As legal weed comes to Missouri, lawsuits still pending over medical marijuana program

JEFFERSON CITY — At the same time Missouri regulators are working to launch a recreational marijuana program, hundreds of lawsuits related to the 2019 rollout of medical cannabis remain in legal limbo.

Of the more than 880 lawsuits filed by companies that failed to obtain a limited number of licenses to grow, transport and sell medical marijuana, 430 of them are still winding their way through the state’s Administrative Hearings Commission process.

Mary Erickson, a spokeswoman for the AHC, said the remaining cases are in various stages of litigation.

“Some cases are pending decisions after hearings, while some cases have been set for trial,” Erickson said.

The backlog required the Missouri Department of Health and Senior Services to hire private, outside attorneys at a cost of more than $10.2 million, including more than $700,000 since July 1.

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And at the AHC, there is a position open to fill an attorney opening that will focus largely on the medical marijuana cases. The temporary position, which can be performed remotely, pays up to $60,000.

“Ideal opportunity for experienced attorneys to continue practicing law and receive government benefits on a short-term basis,” the job posting said.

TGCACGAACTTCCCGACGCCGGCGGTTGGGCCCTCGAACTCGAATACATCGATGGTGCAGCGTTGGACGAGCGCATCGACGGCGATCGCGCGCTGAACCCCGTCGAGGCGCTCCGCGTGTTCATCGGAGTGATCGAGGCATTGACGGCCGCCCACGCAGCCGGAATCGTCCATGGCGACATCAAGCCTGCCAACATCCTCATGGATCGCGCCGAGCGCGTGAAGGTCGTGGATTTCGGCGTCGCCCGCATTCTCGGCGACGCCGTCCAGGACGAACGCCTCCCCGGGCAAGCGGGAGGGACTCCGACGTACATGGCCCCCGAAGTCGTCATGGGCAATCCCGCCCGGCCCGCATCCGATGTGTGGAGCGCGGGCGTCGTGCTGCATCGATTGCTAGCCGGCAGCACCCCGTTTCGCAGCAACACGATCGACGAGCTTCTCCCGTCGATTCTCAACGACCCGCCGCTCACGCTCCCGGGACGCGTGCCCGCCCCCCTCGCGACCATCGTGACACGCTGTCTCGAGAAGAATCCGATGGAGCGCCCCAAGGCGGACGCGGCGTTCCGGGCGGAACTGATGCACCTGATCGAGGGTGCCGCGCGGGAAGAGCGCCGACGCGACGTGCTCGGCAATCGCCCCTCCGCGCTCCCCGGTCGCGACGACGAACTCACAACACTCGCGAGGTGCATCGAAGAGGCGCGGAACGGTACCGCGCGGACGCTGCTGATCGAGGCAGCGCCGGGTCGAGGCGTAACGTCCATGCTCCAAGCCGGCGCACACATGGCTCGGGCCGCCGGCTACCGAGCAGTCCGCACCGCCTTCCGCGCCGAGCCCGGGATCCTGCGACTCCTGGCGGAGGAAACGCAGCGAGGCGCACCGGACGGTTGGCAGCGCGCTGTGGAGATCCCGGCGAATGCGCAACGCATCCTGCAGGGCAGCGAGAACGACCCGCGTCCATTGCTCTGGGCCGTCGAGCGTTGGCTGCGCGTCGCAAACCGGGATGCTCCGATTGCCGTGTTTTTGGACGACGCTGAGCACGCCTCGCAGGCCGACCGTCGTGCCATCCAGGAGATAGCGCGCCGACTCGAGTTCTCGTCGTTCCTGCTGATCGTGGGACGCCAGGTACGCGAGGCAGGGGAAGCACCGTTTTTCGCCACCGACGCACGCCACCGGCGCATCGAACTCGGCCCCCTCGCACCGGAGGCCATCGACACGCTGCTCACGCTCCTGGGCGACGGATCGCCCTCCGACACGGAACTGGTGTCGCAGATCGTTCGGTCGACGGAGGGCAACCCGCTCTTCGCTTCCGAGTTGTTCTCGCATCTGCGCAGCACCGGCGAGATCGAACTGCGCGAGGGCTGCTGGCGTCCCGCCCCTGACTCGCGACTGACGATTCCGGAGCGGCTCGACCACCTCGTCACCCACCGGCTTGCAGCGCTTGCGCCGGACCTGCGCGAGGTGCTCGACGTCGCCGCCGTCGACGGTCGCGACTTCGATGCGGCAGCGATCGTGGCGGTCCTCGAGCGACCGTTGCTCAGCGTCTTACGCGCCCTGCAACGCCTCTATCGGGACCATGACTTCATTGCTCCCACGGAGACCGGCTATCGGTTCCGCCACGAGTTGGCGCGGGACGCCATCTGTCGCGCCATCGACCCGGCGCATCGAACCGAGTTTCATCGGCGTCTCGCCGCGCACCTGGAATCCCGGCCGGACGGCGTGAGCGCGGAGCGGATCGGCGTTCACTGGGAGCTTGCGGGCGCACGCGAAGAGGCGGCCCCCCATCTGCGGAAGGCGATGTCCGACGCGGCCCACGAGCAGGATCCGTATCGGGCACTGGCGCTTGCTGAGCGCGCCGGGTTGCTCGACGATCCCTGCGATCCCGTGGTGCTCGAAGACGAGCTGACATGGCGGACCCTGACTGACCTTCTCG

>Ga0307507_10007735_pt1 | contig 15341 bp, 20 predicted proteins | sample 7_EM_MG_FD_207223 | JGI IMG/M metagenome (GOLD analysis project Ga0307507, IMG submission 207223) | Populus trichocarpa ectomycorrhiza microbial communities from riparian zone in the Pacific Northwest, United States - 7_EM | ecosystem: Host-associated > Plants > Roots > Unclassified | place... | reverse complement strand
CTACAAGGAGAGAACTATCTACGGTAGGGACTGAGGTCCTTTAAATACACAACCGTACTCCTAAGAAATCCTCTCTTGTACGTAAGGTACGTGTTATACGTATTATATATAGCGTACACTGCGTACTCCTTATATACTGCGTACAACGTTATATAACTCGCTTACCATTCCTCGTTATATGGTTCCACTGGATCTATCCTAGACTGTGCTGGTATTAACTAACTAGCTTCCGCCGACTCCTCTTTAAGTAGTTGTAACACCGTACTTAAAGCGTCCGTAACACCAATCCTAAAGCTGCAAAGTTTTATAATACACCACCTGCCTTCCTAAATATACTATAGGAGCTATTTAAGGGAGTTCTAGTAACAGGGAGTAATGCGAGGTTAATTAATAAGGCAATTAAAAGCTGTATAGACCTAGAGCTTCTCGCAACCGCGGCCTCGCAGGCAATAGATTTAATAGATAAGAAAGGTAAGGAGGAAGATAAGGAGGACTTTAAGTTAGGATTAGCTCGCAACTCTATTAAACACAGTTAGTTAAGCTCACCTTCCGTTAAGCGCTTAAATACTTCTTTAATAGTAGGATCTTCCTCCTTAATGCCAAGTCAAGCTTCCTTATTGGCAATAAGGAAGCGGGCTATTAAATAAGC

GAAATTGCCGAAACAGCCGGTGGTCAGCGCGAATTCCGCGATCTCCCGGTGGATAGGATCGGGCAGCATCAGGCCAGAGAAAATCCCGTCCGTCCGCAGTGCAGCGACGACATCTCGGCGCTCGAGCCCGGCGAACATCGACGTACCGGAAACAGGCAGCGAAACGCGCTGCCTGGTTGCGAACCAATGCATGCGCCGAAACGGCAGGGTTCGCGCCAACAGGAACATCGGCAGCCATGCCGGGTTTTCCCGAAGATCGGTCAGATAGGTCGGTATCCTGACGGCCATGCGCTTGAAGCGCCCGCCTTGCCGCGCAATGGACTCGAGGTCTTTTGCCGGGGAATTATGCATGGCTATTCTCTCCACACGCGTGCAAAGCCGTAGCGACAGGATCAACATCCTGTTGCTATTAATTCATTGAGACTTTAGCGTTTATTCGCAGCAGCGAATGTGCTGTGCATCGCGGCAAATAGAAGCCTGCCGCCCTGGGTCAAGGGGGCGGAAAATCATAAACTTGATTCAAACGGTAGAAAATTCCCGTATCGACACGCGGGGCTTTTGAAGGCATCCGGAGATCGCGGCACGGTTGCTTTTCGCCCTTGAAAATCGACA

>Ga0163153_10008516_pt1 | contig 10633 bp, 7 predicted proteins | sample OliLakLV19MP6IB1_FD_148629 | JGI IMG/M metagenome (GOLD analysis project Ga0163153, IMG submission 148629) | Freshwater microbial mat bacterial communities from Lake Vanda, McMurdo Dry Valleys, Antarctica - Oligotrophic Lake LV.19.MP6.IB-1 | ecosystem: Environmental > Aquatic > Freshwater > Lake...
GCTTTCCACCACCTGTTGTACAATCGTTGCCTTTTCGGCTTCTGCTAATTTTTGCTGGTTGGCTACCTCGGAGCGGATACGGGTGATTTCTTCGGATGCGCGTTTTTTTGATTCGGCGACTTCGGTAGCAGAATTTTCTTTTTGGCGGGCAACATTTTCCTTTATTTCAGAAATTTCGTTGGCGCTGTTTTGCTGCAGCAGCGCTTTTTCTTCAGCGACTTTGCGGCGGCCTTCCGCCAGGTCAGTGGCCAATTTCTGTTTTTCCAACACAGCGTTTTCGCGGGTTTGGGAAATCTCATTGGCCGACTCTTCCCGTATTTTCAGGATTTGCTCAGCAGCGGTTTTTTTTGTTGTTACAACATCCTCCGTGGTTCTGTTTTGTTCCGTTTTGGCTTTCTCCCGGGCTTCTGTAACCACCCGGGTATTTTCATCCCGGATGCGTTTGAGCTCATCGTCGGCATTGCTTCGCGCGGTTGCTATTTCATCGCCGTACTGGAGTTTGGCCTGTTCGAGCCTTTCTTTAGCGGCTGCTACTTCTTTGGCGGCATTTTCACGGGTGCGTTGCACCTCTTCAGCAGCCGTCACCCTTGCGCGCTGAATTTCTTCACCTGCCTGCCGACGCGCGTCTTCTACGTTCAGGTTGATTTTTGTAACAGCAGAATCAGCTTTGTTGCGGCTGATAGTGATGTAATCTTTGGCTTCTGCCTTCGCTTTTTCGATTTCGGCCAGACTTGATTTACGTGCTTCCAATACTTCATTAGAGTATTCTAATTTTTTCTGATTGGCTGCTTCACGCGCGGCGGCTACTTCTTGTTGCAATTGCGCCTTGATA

As part of the licensing process to launch the state’s legalized medical marijuana program, the state received 2,266 marijuana business applications submitted by at least 700 different groups. It awarded 60 licenses to grow marijuana, 86 to make marijuana-infused products and 192 to open dispensaries.

Many of the companies that didn’t get licenses say the state’s points system for awarding permits was flawed.

A check of the docket of the hearing commission indicates that it will be well into next year before they are likely to be resolved.

For example, a March 2020 case involving Dream Leaf LLC, which was unsuccessful in obtaining a license, shows that the parties may not meet in court until March or April.

Dream Leaf applied to open a facility in Clay County near Kansas City, but DHSS said local ordinances prohibit operating a dispensary. In addition, the company claims the scoring system used to determine winners and losers was incorrect.

Now, those who won medical licenses are in line for the new recreational licenses, which were approved as part of a constitutional amendment on the Nov. 8 ballot.

The change, approved by 53% of voters, gives current medical marijuana license holders the right to “convert” their medical licenses into recreational licenses.

The companies will be able to apply for “comprehensive” sales permits on December 8.

The state must then act on those applications within 60 days, making Feb. 6 the date the state will be required to approve conversion applications submitted on Dec. 8.

DHSS spokeswoman Lisa Cox previously told the Post-Dispatch that officials expect to convert licenses “before the 60-day deadline, once we submit rules for comprehensive facilities.”

Missouri is now one of 21 states that have legalized cannabis for recreational use. Maryland voters also approved legalization on Election Day. Voters in Arkansas, North Dakota and South Dakota rejected similar measures.

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